These votes are easy to tee up, but with each day on the floor a valuable one, the appetite for show votes among Democrats inside and outside the Capitol is fairly low.
In his letter to colleagues, Schumer said June’s vote on S.1 “represented the starting gun—not the finish line—in our fight to protect our democracy” and that he “reserves the right” to put the legislation back on the floor at any time. Barring a seismic shift in the political environment, however, that will not happen. Instead, many Democrats are eyeing legislation to restore the Voting Rights Act, which cannot be considered until the fall due to procedural reasons.
Some Democrats hoped the June schedule of planned failure might build momentum for ending the filibuster. With Manchin and Sen. Kyrsten Sinema (D-AZ) still steadfastly opposed to that option, it’s not hard for many to see the filibuster conversation growing more muted as Congress tackles the meat of infrastructure legislation.
Activists, like Ezra Levin, co-founder of Indivisible, are working to ensure the pressure stays on the filibuster and election reform. “People see the crisis of democracy on the same level of a crisis of unpaved roads, and they're going to show up and make some noise,” he told The Daily Beast.
They are also skeptical that Biden’s dream of a big bipartisan infrastructure bill is any more attainable than modifying the Senate rules. Although five GOP senators helped negotiate the bipartisan infrastructure proposal Congress will consider this month, it’s an open question whether five more will sign onto it. “We’re closer on a Senate rules package than we are to getting 10 Republican votes on a massive infrastructure bill,” Levin argued.
If the bipartisan deal falls apart, Democrats may proceed on a partisan bill passed through reconciliation. Either way, there’s a growing indication that the broader package could be a salve for Democrats concerned about their priorities languishing: if it’s the only train leaving the station, then they might as well cram as much stuff into it as possible.
Immigration reform, for example, is among those Democratic priorities destined to fall by the wayside this summer. But some progressives are pushing for Biden’s so-called American Families Plan to include it. Rep. Chuy García (D-IL) announced last week that he would not vote for any version of a bill that did not include a path to citizenship for Dreamers, the undocumented migrants brought to the U.S. as young children.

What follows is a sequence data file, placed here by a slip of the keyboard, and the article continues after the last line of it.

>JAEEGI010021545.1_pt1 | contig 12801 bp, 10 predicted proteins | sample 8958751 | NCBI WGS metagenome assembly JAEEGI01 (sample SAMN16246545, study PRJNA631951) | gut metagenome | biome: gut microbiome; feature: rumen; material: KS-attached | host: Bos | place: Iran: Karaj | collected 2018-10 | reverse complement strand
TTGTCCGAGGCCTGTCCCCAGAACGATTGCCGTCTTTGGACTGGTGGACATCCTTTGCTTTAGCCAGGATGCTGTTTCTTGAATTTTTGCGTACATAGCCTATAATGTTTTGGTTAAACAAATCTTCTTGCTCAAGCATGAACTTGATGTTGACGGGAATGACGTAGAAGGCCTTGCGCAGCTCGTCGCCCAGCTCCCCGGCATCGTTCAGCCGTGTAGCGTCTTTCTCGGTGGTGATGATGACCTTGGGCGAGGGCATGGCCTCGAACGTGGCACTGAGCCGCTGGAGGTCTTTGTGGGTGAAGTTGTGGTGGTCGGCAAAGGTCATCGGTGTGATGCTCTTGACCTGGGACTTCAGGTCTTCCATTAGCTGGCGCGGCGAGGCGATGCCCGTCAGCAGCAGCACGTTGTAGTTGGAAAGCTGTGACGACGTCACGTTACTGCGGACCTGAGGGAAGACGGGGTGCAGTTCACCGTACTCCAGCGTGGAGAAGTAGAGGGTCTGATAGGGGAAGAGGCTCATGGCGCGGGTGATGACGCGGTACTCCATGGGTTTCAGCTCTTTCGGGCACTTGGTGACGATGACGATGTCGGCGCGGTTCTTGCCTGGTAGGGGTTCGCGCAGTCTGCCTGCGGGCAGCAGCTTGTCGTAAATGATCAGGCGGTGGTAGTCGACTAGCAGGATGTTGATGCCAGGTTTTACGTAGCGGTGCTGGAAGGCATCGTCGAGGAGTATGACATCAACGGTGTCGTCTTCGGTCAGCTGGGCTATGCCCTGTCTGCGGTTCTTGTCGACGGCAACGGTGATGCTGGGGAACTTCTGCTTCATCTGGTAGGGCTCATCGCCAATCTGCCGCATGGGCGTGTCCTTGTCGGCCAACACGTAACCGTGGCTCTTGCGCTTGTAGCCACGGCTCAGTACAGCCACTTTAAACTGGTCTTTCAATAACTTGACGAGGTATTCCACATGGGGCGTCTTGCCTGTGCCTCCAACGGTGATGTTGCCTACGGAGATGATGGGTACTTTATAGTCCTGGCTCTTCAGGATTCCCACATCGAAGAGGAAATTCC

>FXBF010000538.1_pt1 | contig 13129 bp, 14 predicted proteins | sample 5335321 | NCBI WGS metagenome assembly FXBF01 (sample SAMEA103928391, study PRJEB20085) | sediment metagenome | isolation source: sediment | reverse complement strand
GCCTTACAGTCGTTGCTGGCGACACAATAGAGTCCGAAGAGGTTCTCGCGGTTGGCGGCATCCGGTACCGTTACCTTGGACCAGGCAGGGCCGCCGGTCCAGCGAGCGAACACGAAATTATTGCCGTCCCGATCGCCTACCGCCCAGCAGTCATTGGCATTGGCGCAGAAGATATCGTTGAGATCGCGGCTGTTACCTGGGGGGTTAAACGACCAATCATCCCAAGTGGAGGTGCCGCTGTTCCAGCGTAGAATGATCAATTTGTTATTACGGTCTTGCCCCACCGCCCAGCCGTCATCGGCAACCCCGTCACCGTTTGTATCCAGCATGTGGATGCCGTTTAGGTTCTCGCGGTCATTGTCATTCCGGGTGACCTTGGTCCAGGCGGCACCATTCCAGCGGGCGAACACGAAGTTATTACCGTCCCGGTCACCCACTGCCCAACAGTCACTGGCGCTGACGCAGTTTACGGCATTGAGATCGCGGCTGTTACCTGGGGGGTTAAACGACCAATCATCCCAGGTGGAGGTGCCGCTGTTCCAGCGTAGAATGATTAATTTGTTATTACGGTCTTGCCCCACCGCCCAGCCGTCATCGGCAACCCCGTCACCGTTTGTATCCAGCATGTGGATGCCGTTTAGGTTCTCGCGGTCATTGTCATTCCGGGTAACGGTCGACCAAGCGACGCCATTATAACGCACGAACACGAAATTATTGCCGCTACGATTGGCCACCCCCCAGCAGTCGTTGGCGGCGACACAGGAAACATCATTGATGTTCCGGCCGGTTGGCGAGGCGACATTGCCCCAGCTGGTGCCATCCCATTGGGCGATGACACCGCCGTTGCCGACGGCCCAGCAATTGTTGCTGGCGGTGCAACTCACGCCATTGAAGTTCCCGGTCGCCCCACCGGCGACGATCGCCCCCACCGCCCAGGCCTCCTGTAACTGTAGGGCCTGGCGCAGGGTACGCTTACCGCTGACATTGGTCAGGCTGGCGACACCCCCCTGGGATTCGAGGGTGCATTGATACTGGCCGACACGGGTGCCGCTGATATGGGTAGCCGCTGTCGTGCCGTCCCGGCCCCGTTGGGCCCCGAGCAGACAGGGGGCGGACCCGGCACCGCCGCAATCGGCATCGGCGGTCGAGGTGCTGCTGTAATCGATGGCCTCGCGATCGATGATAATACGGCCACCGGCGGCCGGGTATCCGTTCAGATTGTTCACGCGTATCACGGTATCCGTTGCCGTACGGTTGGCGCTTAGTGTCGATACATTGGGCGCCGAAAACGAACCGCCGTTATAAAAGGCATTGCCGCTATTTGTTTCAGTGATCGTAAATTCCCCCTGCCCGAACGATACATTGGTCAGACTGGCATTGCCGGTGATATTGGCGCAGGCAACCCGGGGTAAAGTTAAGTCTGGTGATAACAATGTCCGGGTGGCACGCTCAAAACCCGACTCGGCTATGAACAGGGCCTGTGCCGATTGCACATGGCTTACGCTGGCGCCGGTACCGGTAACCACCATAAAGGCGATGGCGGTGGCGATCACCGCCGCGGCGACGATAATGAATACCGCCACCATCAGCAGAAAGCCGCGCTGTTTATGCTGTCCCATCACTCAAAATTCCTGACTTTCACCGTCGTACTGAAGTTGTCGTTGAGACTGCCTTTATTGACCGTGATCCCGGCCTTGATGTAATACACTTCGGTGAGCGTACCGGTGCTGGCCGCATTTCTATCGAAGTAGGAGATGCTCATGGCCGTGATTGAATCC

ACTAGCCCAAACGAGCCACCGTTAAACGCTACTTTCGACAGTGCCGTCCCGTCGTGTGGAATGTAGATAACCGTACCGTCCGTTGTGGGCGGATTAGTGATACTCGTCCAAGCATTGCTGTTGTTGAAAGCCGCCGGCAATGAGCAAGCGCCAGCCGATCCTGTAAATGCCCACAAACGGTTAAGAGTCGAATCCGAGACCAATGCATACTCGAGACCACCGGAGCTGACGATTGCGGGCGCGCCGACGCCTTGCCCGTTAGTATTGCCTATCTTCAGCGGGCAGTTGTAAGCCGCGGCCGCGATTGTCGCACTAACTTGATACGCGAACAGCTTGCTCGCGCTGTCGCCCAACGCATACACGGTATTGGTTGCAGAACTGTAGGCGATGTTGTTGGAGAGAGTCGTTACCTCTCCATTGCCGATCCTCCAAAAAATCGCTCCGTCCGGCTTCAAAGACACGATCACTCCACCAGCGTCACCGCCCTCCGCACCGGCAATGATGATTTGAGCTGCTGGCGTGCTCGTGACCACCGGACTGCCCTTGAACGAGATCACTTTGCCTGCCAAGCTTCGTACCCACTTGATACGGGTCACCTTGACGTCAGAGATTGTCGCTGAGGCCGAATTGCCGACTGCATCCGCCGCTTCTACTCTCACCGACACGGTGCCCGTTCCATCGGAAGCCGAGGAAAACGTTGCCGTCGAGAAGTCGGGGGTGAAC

The left’s much-celebrated Green New Deal, meanwhile, isn’t going anywhere on its own anytime soon. But a large cohort of Democrats see the climate plan’s provisions on clean energy and green transit as essential to any infrastructure effort—and basically nonnegotiable.
“We’re not gonna have a better opportunity to take a huge bite out of our carbon emissions. So, this is like the last place where you would want to sell out or compromise,” said Rep. Jared Huffman (D-CA), a member of the House Transportation and Infrastructure Committee.
Most Democrats believe they won’t get a better opportunity than the first months of the Biden administration to enact the sweeping policies they’ve campaigned on for years. And with an evenly-split Senate and just a five-seat advantage in the House, all it could take is one lawmaker to slow down that train—turning what was already a challenging lift into a legislative obstacle course of epic proportions.
“I’ve always been an optimist on this,” said Kessler, “but it’s going to be a high-wire act all the way to the end. This thing is going to look like it’s plunging to its death 30 times before it gets to the president.
For his part, Biden has tried to publicly keep the spotlight on the broader party agenda even as his administration goes all-in on the dual-pronged economic package. This week, he is set to give an address on voting rights from Philadelphia, outlining how his administration is planning to protect the franchise amid a churn of GOP-backed bills on the state level aimed at repealing voter access they believed led to their 2020 election defeats.
Biden’s move comes after prominent liberals have voiced their discontent that the president has not fully leveraged his bully pulpit to push for voting legislation. Progressives are glad to see him devoting a speech to the issue, but they have made clear expectations are high as the clock runs out on their window to change voting rules ahead of the 2022 elections and, almost inevitably, GOP attempts to gerrymander a House majority.
“Talk is cheap,” said Levin. “There is an actual policy timeline for this—that’s not to say roads and bridges aren’t important, but there isn't as urgent a timeline applied to the infrastructure package as democracy reform.”
“In the next five to six weeks, he added, “we’ll know whether this is a historic presidency or a flop.”